emollient


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Related to emollient: humectant

emollient

 [e-mol´yent]
1. soothing and softening, as an emollient bath given for skin disorders.
2. an agent having this effect on the skin or an irritated internal surface.

e·mol·li·ent

(ē-mol'ē-ent),
1. Soothing to the skin or mucous membrane.
2. An agent that softens the skin or soothes irritation in the skin or mucous membrane.
Synonym(s): malactic
[L. emolliens, pres. p. of e- mollio, emollire, to soften]

emollient

(ĭ-mŏl′yənt)
adj.
1. Softening and soothing, especially to the skin.
2. Making less harsh or abrasive; mollifying: the emollient approach of a diplomatic mediator.
n.
1. An agent that softens or soothes the skin.
2. An agent that assuages or mollifies.

emollient

Dermatology A hydrating agent composed of fat or oil applied topically to soften skin, especially laminated keratin or hyperkeratotic scales–eg, of psoriasis

e·mol·li·ent

(ĕ-molē-ĕnt)
1. Soothing to the skin or mucous membrane.
2. An agent that softens the skin or soothes irritation in the skin or mucous membrane.

emollient

Soothing. Any agent, such as a cream or ointment, that soothes or softens the skin.

e·mol·li·ent

(ĕ-molē-ĕnt)
An agent that softens the skin or soothes irritation.
References in periodicals archive ?
* Sun Care--solubilizers, dispersing agents, emollients and chelating agents
lient pro includ f pt The MHRA said products should contain clear advice not to smoke or go near naked flames and information about the risk of severe burn injury or death when clothing, bedding and dressings with emollients dried on them are accidentally ignited.
The authors stressed that there was strong evidence that supported regular use of leave-on emollients, and clinical consensus around the use of emollients as soap substitutes.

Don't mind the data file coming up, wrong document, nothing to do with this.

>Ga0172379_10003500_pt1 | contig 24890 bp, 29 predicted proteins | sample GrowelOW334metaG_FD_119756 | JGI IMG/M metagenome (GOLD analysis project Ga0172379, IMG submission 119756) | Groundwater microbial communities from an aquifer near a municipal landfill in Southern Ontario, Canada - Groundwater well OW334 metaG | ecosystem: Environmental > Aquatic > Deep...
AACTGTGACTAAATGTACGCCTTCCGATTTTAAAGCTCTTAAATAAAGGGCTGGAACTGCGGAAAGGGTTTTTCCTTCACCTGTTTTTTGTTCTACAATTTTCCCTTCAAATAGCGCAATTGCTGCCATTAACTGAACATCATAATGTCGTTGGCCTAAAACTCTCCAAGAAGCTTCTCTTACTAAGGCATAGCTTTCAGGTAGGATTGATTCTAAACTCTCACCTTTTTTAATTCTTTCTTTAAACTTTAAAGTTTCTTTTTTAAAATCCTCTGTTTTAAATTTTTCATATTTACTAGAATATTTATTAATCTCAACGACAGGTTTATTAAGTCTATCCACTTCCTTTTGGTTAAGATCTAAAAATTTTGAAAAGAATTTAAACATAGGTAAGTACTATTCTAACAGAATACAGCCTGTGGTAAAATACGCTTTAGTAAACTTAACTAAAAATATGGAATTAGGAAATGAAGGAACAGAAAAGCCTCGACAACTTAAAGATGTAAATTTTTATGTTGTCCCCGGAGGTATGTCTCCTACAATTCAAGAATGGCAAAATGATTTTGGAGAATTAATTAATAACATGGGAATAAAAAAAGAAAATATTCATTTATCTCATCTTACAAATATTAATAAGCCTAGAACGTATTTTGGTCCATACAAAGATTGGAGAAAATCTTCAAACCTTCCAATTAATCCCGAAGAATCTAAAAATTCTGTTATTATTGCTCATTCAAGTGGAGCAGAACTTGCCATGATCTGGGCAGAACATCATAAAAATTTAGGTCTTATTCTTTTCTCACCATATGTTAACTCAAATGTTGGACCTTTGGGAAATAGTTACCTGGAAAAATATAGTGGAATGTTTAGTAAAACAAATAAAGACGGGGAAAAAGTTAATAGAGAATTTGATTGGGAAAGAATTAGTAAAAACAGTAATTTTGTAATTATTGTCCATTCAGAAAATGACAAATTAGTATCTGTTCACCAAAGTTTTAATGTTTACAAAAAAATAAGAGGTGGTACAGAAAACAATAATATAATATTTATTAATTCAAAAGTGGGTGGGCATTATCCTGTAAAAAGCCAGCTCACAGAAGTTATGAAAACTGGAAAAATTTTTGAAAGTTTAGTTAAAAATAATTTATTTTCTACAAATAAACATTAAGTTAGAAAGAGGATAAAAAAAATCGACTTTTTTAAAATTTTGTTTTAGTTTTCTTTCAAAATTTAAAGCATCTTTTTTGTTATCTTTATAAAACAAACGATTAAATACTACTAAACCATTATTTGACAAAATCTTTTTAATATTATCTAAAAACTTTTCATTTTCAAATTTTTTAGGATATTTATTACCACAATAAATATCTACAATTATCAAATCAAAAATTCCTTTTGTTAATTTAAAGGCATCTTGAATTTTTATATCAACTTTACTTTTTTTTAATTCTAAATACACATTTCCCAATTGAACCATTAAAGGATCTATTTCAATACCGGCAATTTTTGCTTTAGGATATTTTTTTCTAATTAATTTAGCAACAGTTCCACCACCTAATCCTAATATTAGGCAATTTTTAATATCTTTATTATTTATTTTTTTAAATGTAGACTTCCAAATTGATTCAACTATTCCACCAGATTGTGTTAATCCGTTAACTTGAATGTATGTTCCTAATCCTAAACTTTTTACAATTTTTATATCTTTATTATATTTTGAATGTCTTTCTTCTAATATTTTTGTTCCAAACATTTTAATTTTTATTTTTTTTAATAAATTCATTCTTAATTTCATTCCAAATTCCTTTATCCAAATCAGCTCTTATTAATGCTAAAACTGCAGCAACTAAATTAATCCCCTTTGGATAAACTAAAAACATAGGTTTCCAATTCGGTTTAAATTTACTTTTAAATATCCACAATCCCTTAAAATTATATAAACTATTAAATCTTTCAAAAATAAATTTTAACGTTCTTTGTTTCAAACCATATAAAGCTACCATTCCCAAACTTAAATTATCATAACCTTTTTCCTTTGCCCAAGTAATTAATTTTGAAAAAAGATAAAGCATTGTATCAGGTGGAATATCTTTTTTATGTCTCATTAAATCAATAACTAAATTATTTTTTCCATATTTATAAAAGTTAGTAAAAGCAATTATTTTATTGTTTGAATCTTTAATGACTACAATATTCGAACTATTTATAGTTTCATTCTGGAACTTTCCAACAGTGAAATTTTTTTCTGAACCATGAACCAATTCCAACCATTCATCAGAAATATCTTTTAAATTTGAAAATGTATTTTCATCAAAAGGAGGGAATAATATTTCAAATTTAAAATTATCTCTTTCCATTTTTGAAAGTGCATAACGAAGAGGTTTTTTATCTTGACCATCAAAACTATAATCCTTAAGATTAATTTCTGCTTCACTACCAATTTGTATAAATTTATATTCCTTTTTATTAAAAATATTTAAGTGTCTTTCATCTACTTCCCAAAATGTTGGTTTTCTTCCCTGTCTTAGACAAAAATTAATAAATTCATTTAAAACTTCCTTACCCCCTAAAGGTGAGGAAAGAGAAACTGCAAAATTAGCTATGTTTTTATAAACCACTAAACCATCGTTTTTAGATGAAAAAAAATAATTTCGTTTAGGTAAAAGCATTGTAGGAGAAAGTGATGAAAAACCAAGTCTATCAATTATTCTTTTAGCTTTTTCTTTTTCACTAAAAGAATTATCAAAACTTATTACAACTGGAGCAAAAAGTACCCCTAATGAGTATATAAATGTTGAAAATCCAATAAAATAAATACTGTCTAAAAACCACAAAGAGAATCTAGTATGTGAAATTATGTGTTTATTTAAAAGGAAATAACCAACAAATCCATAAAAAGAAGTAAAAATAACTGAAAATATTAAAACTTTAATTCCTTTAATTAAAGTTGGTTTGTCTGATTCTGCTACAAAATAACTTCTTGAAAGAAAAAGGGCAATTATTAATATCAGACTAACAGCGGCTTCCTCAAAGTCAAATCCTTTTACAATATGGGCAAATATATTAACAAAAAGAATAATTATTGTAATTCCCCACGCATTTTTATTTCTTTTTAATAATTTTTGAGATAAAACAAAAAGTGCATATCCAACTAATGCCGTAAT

Dylan Griffiths, of skin care firm Eucerin, said: "Don't make the mistake of stopping using emollients if your skin isn't flaring up, says.
Emollient enhancement of the skin barrier from birth offers effective atopic dermatitis prevention.
Emollients Esters is the class of emollients which forms a major component of personal care products.
NICE (2007) and RCPCH (2011) guidelines offer clear guidance on how to manage childhood eczema with core components being emollients and, for many children, the use of topical corticosteroids (TCS) combined with a strong focus on the educational needs of children and their parents and carers.
Healthcare professionals should offer a range of emollients, and prescriptions should be reviewed frequently.
Optimized PIC Systems for Wet Wipes In the beginning commercial products using PIC technology based on the emollient dilauryl citrate focused primarily on a light skin feel.
--increasing the emollients preparation concentration of the chemical-modifying bath; introducing pre-scouring of the technical hemp and flax fibres prior to the chemical-modifying treatment in order to soften the pectinous gums (which cement the fibre bundles) and facilitate their enzymatic hydrolysis; increasing the time of exposure to emollients preparation of the technical hemp and flax fibres while it is being subjected to pre-scouring.
Crabtree & Evelyn's new Extreme Foot Therapy, pounds 12.50, contains seaweed extract, emollient oils and natural rice flour to soften rough feet and leave them smooth and touchable.
Throughout south Asia, for example, mustard-seed oil is the emollient most commonly used on infants.